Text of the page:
Tag Archives: liquid nitrogen

Liquid Nitrogen Ice Cream

Liquid nitrogen, if you’re not familiar with it, is a liquid that is commonly used to preserve tissue samples, remove warts, help keep MRIs cool, or cool high performance computers. The reason for this is its incredibly low temperature: -196 C (compare this to ice, which is 0 C, or dry ice, which is only -78.5 C…).

And this is what makes it perfect for creating ice cream in a matter of minutes… the rapid freezing also results in smaller ice crystals, meaning a much smoother taste. See below for some easy to follow instructions.

You will need a food processor, spatula, access to liquid nitrogen and suitable PPE!


  • 1 cup milk
  • 1 cup double cream
  • 5 tablespoons sugar
  • 1 teaspoon vanilla
  • 1 cup of strawberries (or other fruit to taste)
  • 1 litre liquid nitrogen

Mix all the ingredients in the food processor and whisk for a few seconds. Start gradually pouring in the liquid nitrogen whilst whisking, keeping a spatula on the side of the bowl to break up any chunks of cold mixture. Eventually the mixture will freeze into a smooth, ice cream texture.

Caution: If you go too fast, or the bowl is too small, the rapid boil off of liquid nitrogen will cause your ice cream to bubble over the side of the bowl! (see above picture of the aftermath…)

Safety note about liquid nitrogen: Because it is so cold, and will expand to about 70 times its volume when it warms up, there are 3 major safety concerns when mixing liquid nitrogen and food:

  1. Wear appropriate gloves and clothing when handling, to avoid cold burns. If this does happen, hold the affected part under cold water for a few minutes.
  2. Make sure to perform the activity in a well ventilated room. If you are unsure there are calculators online that will let you determine the drop in relative oxygen content if your dewar of liquid nitrogen were to all boil off at once.
  3. Never eat or drink anything where the liquid nitrogen has not boiled off. This is simple to check as the ‘vapour’ that boils off when you add it to the ice cream will have stopped. Also, the ice cream would be too stiff for the food processor to mix if you had cooled it to -196 C.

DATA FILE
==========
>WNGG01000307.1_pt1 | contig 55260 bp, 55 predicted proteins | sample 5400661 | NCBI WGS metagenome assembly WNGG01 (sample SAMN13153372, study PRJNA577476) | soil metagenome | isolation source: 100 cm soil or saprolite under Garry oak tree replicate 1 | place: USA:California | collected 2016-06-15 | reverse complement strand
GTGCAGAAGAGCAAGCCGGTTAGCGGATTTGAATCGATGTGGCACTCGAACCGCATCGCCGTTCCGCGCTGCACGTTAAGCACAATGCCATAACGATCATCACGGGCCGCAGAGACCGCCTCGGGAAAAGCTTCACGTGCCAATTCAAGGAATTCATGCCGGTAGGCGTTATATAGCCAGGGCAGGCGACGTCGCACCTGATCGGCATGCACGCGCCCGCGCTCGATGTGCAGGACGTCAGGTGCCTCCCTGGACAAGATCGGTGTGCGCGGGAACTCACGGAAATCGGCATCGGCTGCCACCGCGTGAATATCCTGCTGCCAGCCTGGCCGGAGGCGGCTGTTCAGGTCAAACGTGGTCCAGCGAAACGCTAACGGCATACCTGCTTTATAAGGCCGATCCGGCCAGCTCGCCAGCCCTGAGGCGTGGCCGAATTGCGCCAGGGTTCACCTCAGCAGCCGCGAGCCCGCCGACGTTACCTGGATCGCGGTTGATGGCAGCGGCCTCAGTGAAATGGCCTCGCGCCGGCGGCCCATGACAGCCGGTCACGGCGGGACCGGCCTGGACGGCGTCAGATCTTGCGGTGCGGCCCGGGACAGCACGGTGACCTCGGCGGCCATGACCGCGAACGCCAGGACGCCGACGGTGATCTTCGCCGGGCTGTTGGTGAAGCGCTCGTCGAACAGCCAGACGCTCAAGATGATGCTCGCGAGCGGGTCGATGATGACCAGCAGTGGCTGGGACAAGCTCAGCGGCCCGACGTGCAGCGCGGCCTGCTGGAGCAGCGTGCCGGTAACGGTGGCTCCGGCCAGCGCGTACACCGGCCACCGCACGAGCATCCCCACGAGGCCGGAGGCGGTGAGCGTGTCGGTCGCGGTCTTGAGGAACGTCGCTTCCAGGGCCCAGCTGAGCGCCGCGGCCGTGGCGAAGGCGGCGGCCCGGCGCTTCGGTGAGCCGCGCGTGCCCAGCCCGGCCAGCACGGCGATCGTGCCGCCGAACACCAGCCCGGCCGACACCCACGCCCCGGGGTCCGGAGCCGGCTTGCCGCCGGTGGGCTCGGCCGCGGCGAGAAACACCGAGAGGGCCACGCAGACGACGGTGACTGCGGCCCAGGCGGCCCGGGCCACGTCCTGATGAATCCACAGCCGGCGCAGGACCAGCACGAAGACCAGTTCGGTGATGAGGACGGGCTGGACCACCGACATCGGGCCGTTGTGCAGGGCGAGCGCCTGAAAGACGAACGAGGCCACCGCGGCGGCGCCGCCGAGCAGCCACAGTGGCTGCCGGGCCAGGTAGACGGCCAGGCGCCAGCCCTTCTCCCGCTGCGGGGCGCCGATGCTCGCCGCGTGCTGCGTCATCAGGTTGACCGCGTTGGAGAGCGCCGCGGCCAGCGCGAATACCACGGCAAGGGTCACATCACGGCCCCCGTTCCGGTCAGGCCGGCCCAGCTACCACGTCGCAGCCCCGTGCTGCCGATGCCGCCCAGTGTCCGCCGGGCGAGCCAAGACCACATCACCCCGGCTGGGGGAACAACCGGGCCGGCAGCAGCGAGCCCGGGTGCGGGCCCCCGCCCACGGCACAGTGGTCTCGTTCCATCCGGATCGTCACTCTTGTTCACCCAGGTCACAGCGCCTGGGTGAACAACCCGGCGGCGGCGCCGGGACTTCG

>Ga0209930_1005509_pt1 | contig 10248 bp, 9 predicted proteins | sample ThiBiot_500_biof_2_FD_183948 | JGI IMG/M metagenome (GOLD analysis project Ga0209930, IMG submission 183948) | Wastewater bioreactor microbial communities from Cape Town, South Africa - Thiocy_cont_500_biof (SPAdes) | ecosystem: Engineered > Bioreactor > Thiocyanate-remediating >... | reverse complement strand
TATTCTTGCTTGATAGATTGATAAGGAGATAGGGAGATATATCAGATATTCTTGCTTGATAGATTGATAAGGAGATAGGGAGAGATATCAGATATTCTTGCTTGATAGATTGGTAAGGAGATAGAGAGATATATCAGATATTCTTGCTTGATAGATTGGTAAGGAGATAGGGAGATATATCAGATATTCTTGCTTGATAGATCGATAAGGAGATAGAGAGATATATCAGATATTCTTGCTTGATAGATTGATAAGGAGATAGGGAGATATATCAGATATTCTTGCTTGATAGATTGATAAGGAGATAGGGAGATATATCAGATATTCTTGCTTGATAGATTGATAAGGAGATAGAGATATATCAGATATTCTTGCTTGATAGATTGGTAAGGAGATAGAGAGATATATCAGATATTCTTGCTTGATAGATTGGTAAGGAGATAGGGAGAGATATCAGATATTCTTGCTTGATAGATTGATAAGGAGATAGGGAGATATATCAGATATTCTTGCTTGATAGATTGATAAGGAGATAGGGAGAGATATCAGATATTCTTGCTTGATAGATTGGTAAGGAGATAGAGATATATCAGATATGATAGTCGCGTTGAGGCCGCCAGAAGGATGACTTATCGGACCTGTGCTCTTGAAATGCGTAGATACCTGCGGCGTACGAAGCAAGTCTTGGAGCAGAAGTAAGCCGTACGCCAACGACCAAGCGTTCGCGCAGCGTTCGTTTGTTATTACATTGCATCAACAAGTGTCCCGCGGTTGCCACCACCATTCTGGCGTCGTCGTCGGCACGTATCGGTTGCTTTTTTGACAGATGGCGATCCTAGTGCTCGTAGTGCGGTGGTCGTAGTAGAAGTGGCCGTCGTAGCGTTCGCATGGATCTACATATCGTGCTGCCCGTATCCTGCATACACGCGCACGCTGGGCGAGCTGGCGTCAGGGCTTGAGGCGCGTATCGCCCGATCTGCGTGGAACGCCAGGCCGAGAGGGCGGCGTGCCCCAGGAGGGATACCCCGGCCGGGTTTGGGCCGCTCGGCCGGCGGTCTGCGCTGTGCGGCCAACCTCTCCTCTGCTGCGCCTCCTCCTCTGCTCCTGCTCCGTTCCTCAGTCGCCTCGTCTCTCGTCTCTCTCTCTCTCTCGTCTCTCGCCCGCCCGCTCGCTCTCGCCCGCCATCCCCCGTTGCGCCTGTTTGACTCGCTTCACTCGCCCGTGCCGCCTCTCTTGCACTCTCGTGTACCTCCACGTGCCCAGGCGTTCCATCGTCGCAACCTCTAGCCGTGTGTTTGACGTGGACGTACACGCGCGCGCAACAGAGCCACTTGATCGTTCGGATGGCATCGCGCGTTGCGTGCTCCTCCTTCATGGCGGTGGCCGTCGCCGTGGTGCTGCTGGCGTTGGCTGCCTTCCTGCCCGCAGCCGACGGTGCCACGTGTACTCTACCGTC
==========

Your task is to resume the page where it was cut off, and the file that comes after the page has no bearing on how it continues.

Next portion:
STEM Community Day at Loughborough, 16th March 2019

Every year as part of British science week Loughborough University opens its doors to the community to host a range of STEM based activities. This year there are several activities organised by my group and in coordination with the UG reps:

If you’re in the area drop by for a chance to get messy, learn something new, or just have some fun! I will be posting summaries of each activity over the next few weeks.

British Science Week

As part of British Science Week, Loughborough University hosts a ‘Community Day’ event where Loughborough locals are invited on campus to take part in various ‘science based’ activities.

This year it falls on 25th March I will be:

  • Coordinating an Electrodough workshop – for which we’re looking for student ambassadors.
  • Running a ‘Cold Science’ demonstration with liquid nitrogen.
  • Working with the East Midlands Institute of Physics to deliver several ‘busking’ activities –  for which I’m looking for student ambassadors.

If you’re interested in getting involved please let me know.


Liquid nitrogen

Roughly the same cost (weight for weight) as a pint of milk, it’s a common feature in science fiction films: the nitrogen dewar in the background that might at some point be used to freeze that alien chasing you down the corridor…

But how much liquid nitrogen would it actually take to do this?

Hint: Assume the creature weighs about 50kg and has a heat capacity of 2000 J/K/kg. Liquid nitrogen has a temperature of 77K and latent heat of 199 kJ/kg. For arguments sake, let’s say the creature becomes vulnerable at 250K…

Now let’s add another complication: the Leidenfrost effect. As a coolant, the low boiling point of liquid nitrogen (77K) typically means that it will boil off so fast on contact with another object much hotter than it, that a ‘protective’ layer of air is formed. This will insulate said object from the cooling effects of the liquid nitrogen, for example preventing cold burns for anyone crazy enough to stick their hand in a bucket of liquid nitrogen for a second or two. CAUTION: This effect will not stop you from getting burnt as more nitrogen is added.

For more see Wikipedia entry for liquid nitrogen